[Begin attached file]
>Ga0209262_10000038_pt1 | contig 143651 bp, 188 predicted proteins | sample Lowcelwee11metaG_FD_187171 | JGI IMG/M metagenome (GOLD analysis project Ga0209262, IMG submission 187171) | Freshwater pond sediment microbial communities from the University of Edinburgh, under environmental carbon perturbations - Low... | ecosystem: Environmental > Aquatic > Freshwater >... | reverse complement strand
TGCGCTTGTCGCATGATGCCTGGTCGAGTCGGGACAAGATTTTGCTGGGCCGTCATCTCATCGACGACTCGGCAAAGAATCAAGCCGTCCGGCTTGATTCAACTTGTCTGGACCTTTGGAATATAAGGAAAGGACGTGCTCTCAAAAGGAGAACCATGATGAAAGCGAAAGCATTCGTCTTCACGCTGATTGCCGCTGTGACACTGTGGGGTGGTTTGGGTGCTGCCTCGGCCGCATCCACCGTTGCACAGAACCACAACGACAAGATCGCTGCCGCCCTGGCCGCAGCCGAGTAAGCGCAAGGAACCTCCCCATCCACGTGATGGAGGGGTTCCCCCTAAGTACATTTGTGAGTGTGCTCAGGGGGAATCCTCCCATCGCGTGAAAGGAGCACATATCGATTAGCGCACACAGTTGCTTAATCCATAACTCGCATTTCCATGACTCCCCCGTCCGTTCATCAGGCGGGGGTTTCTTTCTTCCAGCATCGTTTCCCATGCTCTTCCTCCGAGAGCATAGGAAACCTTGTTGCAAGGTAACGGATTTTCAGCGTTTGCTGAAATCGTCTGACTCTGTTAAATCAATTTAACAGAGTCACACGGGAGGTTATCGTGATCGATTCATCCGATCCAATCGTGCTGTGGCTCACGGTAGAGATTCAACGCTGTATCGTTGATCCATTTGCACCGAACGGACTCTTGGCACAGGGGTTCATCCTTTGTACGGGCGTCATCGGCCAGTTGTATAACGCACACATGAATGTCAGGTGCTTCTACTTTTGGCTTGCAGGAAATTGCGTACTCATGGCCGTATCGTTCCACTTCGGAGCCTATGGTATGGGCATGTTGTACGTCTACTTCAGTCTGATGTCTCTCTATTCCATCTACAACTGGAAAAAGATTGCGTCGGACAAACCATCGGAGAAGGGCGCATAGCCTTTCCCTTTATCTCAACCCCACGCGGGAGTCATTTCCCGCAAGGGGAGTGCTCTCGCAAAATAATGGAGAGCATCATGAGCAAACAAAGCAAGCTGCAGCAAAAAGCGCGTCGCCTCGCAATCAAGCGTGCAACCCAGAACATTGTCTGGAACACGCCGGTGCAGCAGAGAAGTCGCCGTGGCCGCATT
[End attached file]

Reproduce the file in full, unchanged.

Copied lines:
>Ga0209262_10000038_pt1 | contig 143651 bp, 188 predicted proteins | sample Lowcelwee11metaG_FD_187171 | JGI IMG/M metagenome (GOLD analysis project Ga0209262, IMG submission 187171) | Freshwater pond sediment microbial communities from the University of Edinburgh, under environmental carbon perturbations - Low... | ecosystem: Environmental > Aquatic > Freshwater >... | reverse complement strand
TGCGCTTGTCGCATGATGCCTGGTCGAGTCGGGACAAGATTTTGCTGGGCCGTCATCTCATCGACGACTCGGCAAAGAATCAAGCCGTCCGGCTTGATTCAACTTGTCTGGACCTTTGGAATATAAGGAAAGGACGTGCTCTCAAAAGGAGAACCATGATGAAAGCGAAAGCATTCGTCTTCACGCTGATTGCCGCTGTGACACTGTGGGGTGGTTTGGGTGCTGCCTCGGCCGCATCCACCGTTGCACAGAACCACAACGACAAGATCGCTGCCGCCCTGGCCGCAGCCGAGTAAGCGCAAGGAACCTCCCCATCCACGTGATGGAGGGGTTCCCCCTAAGTACATTTGTGAGTGTGCTCAGGGGGAATCCTCCCATCGCGTGAAAGGAGCACATATCGATTAGCGCACACAGTTGCTTAATCCATAACTCGCATTTCCATGACTCCCCCGTCCGTTCATCAGGCGGGGGTTTCTTTCTTCCAGCATCGTTTCCCATGCTCTTCCTCCGAGAGCATAGGAAACCTTGTTGCAAGGTAACGGATTTTCAGCGTTTGCTGAAATCGTCTGACTCTGTTAAATCAATTTAACAGAGTCACACGGGAGGTTATCGTGATCGATTCATCCGATCCAATCGTGCTGTGGCTCACGGTAGAGATTCAACGCTGTATCGTTGATCCATTTGCACCGAACGGACTCTTGGCACAGGGGTTCATCCTTTGTACGGGCGTCATCGGCCAGTTGTATAACGCACACATGAATGTCAGGTGCTTCTACTTTTGGCTTGCAGGAAATTGCGTACTCATGGCCGTATCGTTCCACTTCGGAGCCTATGGTATGGGCATGTTGTACGTCTACTTCAGTCTGATGTCTCTCTATTCCATCTACAACTGGAAAAAGATTGCGTCGGACAAACCATCGGAGAAGGGCGCATAGCCTTTCCCTTTATCTCAACCCCACGCGGGAGTCATTTCCCGCAAGGGGAGTGCTCTCGCAAAATAATGGAGAGCATCATGAGCAAACAAAGCAAGCTGCAGCAAAAAGCGCGTCGCCTCGCAATCAAGCGTGCAACCCAGAACATTGTCTGGAACACGCCGGTGCAGCAGAGAAGTCGCCGTGGCCGCATT